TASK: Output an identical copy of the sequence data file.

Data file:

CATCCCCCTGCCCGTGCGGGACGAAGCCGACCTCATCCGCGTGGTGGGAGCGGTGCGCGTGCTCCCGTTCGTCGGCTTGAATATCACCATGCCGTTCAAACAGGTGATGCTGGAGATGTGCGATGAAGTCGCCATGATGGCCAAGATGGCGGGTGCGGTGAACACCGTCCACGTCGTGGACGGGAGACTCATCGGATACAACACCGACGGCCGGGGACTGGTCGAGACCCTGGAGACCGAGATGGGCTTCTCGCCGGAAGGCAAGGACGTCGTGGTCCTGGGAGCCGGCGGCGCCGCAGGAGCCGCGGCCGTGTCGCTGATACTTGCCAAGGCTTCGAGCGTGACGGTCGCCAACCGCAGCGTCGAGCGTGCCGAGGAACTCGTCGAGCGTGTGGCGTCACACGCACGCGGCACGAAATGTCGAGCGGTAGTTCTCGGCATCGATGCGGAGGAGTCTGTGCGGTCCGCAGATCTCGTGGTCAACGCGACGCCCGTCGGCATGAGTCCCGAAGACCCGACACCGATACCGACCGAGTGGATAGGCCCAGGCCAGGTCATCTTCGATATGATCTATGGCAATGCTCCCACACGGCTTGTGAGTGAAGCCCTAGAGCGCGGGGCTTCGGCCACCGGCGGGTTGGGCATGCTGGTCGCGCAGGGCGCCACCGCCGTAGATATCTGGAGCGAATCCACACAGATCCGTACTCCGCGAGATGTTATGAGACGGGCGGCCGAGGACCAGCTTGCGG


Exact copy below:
CATCCCCCTGCCCGTGCGGGACGAAGCCGACCTCATCCGCGTGGTGGGAGCGGTGCGCGTGCTCCCGTTCGTCGGCTTGAATATCACCATGCCGTTCAAACAGGTGATGCTGGAGATGTGCGATGAAGTCGCCATGATGGCCAAGATGGCGGGTGCGGTGAACACCGTCCACGTCGTGGACGGGAGACTCATCGGATACAACACCGACGGCCGGGGACTGGTCGAGACCCTGGAGACCGAGATGGGCTTCTCGCCGGAAGGCAAGGACGTCGTGGTCCTGGGAGCCGGCGGCGCCGCAGGAGCCGCGGCCGTGTCGCTGATACTTGCCAAGGCTTCGAGCGTGACGGTCGCCAACCGCAGCGTCGAGCGTGCCGAGGAACTCGTCGAGCGTGTGGCGTCACACGCACGCGGCACGAAATGTCGAGCGGTAGTTCTCGGCATCGATGCGGAGGAGTCTGTGCGGTCCGCAGATCTCGTGGTCAACGCGACGCCCGTCGGCATGAGTCCCGAAGACCCGACACCGATACCGACCGAGTGGATAGGCCCAGGCCAGGTCATCTTCGATATGATCTATGGCAATGCTCCCACACGGCTTGTGAGTGAAGCCCTAGAGCGCGGGGCTTCGGCCACCGGCGGGTTGGGCATGCTGGTCGCGCAGGGCGCCACCGCCGTAGATATCTGGAGCGAATCCACACAGATCCGTACTCCGCGAGATGTTATGAGACGGGCGGCCGAGGACCAGCTTGCGG